Disney today released two new clips and a new little featurette from the studio's upcoming live action film “The Jungle Book.” I'm also loving the stunning poster art for the new film by Vincent Aseo, shown above in detail and below in full.
Read the rest
Although we hoped it wouldn't happen, we knew that being pick-pocketed on our Trip Around the World was a very real possibility. We tried to always be careful, especially in crowded places, but we just weren't careful enough in Ho Chi Minh City.
If you've ever visited Vietnam or even seen videos on YouTube, you know the streets are filled with an endless flow of motorbike traffic. There are plenty of cars on the road, too, but, as it was explained to us, Vietnam has an import tax of 200% on automobiles while motorbikes are bought and sold from flyers on the walls of cafes and restaurants for $200. And that means there are a lot more motorbikes than cars traversing the streets of Vietnam.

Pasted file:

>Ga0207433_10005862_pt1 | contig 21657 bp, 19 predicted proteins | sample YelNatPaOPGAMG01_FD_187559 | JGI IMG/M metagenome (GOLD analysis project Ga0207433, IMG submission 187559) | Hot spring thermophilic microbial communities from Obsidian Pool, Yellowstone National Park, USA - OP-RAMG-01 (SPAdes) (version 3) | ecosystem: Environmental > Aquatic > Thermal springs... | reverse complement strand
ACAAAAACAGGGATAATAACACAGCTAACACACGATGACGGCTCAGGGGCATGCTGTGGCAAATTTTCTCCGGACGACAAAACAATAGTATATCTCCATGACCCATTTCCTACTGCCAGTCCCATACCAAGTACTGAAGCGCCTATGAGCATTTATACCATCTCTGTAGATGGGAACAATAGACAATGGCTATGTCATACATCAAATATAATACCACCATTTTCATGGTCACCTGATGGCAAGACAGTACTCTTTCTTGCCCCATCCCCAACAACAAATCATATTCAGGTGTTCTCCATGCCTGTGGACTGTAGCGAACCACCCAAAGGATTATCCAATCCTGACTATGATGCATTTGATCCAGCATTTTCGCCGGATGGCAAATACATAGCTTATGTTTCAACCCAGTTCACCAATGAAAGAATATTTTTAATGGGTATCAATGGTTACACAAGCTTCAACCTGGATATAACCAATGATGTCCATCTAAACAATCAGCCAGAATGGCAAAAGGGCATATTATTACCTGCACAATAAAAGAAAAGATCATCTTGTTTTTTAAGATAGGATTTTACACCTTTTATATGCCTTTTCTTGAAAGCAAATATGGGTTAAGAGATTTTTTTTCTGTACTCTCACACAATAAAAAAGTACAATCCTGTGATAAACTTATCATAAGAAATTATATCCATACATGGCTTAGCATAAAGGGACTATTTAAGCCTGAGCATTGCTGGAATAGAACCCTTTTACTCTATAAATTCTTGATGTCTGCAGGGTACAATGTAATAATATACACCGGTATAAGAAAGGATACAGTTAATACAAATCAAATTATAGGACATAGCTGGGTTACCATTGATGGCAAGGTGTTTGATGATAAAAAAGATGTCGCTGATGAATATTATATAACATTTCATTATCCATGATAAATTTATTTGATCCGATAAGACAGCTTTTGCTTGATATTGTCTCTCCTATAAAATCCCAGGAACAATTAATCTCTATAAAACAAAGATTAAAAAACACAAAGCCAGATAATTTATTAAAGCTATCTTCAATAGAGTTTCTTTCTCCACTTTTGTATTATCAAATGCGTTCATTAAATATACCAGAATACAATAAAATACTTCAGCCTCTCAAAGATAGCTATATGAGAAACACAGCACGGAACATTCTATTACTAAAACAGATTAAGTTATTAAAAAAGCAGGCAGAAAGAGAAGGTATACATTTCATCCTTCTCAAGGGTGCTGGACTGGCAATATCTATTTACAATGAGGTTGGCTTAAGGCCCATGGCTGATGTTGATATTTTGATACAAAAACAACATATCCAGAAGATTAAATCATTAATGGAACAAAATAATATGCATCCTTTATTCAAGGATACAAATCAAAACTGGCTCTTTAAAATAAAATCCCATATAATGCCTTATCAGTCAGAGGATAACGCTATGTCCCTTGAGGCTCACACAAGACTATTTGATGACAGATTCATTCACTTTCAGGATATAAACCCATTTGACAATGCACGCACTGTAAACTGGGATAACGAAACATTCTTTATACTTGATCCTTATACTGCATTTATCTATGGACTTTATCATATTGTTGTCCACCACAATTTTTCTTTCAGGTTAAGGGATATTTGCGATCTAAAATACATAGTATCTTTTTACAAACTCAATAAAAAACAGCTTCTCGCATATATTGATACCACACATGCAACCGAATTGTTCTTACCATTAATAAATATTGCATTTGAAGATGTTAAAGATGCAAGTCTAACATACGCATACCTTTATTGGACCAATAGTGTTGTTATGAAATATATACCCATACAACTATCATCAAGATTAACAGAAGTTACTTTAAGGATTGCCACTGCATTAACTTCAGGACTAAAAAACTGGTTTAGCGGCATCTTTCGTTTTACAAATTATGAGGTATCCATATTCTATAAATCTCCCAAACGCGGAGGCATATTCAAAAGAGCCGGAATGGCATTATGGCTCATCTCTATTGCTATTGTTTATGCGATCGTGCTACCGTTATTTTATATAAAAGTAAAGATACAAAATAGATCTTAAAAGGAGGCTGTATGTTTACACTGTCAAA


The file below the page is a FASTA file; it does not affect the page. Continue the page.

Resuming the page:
We'd been in Vietnam for more than a week, so we'd gotten used to the intensity of Vietnamese street traffic. We even got really good at crossing the street with (almost) no fear. Despite this familiarity, we were still a little surprised when we left The Secret Garden (a well-regarded, somewhat hidden rooftop restaurant located up four flights of stairs in an alley off Pasteur Street) to walk to Fanny's, an ice cream parlor where we had a reservation to enjoy a fancy 14-scoop ice cream fondue platter.
It was New Year's Eve, and a massive number of people and motorbikes were clogging the city's streets like nothing we'd seen before. HCMC has a population of almost eight million people, and it felt like every one of them was either driving through the heart of District 1 on a motorbike or walking toward Công viên 23 Tháng 9 (Park September 23) to get a good view of the upcoming New Year's concert and fireworks show. Read the rest